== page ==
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The “mighty angel” appears in Rev 10.1 and also Rev 18.21. Here, the mighty angel has an open book (little book) and takes an oath and in Rev 18 the mighty angel announces the final violent fall of Babylon and this indicates that the two events are linked (although separated by historical time). The characteristics of the “mighty angel” are also similar to the description of Christ:


Angel of Revelation 10 Christ in Revelation

Clothed with a cloud

Behold he cometh with clouds (1.7)

His face as the sun

as the sun shines in his strength (1.16)

His feet as pillars of fire

His feet like unto fine brass (1.15)

as when a lion roars

The Lion of the tribe of Judah  (5.5)

A rainbow was upon his head

rainbow throne…
    …Lamb in the midst (4.3,5.6)


The correspondence between the “mighty angel” and Christ has many commentators suggesting that the “mighty angel” is actually Christ.  12     This is unnecessary and is a result of the failure to recognize the phenomenon of agency. In the past, the Law was administered by the Yahweh angel who bore the divine name and had the characteristics of God (Exod 23.21).


In this new dispensation the “mighty angel” bears the characteristics of Christ (that were revealed in Rev 1) and now the “mighty angel” bearing the same attributes by association, acts as Christ’s agent. The description “mighty” or “strong” is a play on the name of Gabriel; “mighty/strong/ man/warrior of God” and it is this angel that spoke with Daniel (8.16, 9.21) and announced the birth of Christ (Luke 1.9 note the word used in Luke: “glad tidings”) and the birth of the prophetic forerunner second Elijah (Luke 1.36).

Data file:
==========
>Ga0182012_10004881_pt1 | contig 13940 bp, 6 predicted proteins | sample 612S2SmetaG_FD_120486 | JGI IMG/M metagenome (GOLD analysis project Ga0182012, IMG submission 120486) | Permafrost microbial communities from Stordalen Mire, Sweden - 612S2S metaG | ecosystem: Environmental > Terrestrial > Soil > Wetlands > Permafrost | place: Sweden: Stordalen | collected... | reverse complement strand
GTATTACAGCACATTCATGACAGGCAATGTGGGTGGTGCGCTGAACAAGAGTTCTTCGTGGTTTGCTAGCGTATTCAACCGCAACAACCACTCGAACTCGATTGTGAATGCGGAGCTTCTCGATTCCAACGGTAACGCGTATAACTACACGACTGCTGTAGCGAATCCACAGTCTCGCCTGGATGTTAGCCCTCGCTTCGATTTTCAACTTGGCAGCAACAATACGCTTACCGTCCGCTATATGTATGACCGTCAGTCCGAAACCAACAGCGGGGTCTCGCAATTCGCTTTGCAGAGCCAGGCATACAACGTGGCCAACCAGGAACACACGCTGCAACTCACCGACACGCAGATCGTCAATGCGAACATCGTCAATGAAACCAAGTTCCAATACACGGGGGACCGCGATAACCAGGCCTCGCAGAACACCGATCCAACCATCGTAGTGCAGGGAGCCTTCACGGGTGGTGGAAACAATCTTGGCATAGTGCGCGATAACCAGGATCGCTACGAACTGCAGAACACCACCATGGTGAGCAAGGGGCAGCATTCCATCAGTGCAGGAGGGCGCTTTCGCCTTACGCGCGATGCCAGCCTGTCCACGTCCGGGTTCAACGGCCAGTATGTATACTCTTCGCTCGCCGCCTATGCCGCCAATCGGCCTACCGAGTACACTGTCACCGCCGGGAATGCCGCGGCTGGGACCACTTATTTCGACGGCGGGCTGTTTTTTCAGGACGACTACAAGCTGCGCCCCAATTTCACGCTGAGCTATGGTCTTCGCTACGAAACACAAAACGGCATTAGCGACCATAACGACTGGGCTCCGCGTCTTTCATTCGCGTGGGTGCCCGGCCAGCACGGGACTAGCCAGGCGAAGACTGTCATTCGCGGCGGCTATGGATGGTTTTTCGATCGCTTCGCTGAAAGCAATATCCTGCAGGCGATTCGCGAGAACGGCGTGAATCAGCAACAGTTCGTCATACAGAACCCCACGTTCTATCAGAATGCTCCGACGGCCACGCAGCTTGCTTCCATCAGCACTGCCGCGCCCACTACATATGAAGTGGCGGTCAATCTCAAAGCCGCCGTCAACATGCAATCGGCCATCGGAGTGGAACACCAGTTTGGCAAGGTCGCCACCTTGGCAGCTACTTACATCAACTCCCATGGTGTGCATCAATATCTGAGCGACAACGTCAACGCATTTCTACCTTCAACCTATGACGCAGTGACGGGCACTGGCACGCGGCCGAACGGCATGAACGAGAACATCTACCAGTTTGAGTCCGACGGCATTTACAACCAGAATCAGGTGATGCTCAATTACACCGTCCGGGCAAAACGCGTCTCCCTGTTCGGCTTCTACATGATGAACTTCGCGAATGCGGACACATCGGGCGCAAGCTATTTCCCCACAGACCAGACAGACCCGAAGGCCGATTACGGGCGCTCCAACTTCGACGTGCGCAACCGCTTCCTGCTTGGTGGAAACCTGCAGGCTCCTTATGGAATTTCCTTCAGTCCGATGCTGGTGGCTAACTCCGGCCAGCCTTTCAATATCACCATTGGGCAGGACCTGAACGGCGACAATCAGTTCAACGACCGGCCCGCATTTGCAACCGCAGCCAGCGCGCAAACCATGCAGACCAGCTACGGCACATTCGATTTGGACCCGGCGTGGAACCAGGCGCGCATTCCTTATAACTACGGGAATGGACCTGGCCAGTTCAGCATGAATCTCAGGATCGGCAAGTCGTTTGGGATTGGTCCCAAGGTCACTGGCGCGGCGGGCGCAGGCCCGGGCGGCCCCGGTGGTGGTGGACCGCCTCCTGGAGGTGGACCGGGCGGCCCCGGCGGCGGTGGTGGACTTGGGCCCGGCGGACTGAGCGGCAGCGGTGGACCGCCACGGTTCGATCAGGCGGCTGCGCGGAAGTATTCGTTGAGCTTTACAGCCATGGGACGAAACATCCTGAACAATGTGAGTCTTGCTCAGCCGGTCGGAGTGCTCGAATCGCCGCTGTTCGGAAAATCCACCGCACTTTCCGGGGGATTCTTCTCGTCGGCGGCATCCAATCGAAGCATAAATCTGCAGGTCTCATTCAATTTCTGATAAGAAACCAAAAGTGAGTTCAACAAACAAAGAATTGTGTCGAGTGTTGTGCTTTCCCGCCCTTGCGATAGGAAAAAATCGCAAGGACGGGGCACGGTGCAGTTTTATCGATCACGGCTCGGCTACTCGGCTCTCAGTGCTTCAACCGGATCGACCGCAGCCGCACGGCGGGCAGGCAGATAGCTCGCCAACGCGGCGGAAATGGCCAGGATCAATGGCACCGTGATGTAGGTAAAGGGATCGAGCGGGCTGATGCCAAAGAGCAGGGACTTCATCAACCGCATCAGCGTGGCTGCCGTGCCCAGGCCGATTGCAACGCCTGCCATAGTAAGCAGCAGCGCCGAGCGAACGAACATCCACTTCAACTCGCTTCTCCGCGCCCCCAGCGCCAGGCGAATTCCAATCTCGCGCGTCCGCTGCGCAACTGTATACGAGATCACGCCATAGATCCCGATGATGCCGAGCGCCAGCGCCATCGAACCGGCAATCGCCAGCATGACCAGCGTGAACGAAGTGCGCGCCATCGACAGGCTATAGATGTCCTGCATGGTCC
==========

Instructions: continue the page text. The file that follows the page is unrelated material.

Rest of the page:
In Rev 10 another prophetic commission is announced (prophesy again) and the word “evangelize” (good tidings) is encountered. Thus, we have the first set of attributes linked with Christ himself giving the message of the Apocalypse and the second description of the attributes linked with the “mighty angel” who gives the message that will further the gospel contained in the little book. Therefore, the “mighty angel” appears at critical junctures of divine history, to announce dramatic interventions in human affairs for the furtherance of the divine plan and it is fitting that this same “mighty angel” appears for the last time to announce (with satisfaction) the violent overthrow of Babylon as this is the outcome of his previous proclamations.

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It is also fitting that this angel is a “warrior” because the gospel message is at war with the world and in this he anticipates and represents the one who-- “judges in righteousness and makes war” (Rev 19.11).  However, let us be clear, Christ is “above the angels” (cf. Heb 2.5) and the angels themselves have become “fellow servants” (Rev 22.9) with the saints in this war against Babylon.